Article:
Halloween is a time for scary ghouls and goblins, but watch out for the scareware lurking around your computer. Like trick and treaters hiding behind fake masks, scareware hides behind a fake façade to trick you into loading it onto your computer.
 
Malevolent individuals write malware designed to look like an anti-malware product. In other words, when you think you are downloading something to protect your computer, you?re possibly downloading something that will damage it, instead.

Scareware is becoming more and more prevalent, like the growing hoards of little children that come knocking on your door begging for candy. Also known as rogue security software, these programs aren?t cute little costumed kids that mean no harm. They are implemented by cyber criminals.
 
The rogue security program usually appears as a popup that warns you that your PC is infected with malware [ironic isn?t it?]. They offer to alleviate your concerns if you purchase a fake security software, which itself is malware in disguise. Many programs are made to look like legitimate, known name brands, intentionally meant to mislead you.
 
You can unknowingly acquire such malware by clicking on a link in a search result or by clicking on an ad on a social network site. A typographical error when entering a URL might, also, take you to an untrustworthy site. Queries regarding popular hot topics can lure you to an illegitimate web site.
 
Malware can come to you via a professional looking website that appears to be that of a legitimate company. Gone are the days of quick, down-and-dirty attempts to fool you. Today?s cyber criminals are sophisticated.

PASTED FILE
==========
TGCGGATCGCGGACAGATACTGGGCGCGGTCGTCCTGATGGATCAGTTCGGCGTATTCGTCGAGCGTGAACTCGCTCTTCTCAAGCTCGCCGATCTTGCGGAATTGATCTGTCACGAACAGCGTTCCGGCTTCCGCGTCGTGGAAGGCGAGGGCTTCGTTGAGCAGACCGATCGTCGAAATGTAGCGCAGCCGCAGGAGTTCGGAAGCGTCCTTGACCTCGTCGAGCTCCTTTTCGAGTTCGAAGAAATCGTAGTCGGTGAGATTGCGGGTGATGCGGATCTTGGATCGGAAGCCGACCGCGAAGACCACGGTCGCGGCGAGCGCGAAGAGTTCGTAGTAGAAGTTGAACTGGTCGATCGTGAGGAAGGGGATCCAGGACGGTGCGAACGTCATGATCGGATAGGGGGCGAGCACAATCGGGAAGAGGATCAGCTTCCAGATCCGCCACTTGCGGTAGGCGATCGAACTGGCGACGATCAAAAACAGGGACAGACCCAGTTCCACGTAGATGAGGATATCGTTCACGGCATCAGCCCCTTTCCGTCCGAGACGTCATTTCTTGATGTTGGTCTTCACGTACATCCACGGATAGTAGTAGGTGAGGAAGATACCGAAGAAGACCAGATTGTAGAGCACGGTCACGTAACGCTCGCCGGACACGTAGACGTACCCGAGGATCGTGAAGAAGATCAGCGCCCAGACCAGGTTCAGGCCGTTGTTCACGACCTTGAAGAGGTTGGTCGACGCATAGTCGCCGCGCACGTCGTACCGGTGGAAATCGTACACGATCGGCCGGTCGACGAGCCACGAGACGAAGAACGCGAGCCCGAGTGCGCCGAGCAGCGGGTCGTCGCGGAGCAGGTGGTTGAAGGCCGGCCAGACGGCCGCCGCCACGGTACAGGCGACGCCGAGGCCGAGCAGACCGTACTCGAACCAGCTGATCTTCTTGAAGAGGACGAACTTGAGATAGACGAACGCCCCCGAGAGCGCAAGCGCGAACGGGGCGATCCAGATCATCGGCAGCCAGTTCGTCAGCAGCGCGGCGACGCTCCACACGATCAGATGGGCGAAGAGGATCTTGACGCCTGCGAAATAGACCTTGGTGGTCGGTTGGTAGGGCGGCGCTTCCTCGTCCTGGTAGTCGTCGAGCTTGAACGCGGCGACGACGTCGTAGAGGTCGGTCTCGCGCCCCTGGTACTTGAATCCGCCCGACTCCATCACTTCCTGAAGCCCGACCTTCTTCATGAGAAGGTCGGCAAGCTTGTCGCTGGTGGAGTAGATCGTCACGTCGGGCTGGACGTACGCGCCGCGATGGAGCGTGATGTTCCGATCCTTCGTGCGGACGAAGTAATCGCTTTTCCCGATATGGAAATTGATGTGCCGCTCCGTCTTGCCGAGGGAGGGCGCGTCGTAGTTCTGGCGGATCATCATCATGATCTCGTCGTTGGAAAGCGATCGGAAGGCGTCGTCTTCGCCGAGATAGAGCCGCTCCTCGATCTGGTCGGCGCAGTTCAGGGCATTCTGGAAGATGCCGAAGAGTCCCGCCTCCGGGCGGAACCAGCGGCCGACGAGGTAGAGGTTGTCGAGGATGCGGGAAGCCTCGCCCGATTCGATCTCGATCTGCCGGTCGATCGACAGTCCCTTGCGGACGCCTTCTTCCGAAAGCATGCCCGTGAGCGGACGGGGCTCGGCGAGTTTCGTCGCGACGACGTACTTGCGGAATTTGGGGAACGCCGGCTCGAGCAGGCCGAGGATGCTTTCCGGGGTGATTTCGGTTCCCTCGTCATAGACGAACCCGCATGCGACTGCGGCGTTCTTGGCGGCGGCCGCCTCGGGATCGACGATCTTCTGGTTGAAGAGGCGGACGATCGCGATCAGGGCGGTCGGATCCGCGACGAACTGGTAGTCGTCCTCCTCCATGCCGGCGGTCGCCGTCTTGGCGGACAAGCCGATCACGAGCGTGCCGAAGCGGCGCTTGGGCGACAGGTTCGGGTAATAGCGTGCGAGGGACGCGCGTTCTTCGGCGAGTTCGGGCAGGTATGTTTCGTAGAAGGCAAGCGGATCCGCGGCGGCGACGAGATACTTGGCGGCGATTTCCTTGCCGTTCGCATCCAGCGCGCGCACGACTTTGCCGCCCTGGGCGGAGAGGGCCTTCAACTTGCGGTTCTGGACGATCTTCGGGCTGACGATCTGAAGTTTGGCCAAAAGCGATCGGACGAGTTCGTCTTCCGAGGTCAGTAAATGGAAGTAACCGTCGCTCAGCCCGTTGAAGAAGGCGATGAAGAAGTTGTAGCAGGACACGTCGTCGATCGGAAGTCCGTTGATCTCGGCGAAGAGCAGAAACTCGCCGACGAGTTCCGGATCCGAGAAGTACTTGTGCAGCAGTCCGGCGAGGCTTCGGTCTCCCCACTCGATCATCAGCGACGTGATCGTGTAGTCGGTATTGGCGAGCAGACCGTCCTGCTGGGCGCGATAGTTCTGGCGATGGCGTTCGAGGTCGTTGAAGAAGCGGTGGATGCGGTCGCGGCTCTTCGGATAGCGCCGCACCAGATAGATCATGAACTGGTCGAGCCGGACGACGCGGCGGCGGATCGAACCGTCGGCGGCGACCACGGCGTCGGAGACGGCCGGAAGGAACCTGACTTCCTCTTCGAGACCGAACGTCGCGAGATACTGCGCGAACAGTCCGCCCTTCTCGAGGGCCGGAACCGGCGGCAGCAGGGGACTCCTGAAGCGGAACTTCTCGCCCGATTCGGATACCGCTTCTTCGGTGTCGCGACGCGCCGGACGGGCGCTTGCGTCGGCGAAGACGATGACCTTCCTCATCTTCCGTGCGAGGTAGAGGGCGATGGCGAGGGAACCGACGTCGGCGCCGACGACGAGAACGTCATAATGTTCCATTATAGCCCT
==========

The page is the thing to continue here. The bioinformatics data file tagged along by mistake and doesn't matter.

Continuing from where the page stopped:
Make sure the application you use actually supports features they claim to manufacture - use proven vendors

Make sure the application you use actually supports features they claim to manufacture – use proven vendors

 
There are ways to protect yourself. You can avoid being caught in their web [pardon the pun] by not paying for a program that installed itself on your computer. This is a typical ploy of rogue software. Don?t fall for pop-ups that warn you that your system is already infected and offer you a product to clean the ?problem? from your system.
 
Smartphones are proving to be a new ground for malicious software writers: iOS and Android are among targets - that's why Symantec entered the arena with Smartphone Security suite...Purchase anti-virus, anti-spyware, and a firewall for your PC and for your mobile device, from legitimate sites, or off the shelf from your trusted retail store. Then, if you get a fake security alert, you can be assured that your computer is already properly protected. If in doubt, go to a forum and ask experts.
 
Popular and well known companies offer solutions. For example, Lavasoft has several helpful overviews related to the scareware problems and products to protect you. Norton from Symantec and McAfee make a living protecting your PC. However even the ?good guys? have had their share of invasions. BTW ? use your own discretion in trusting suggested links. No one is infallible.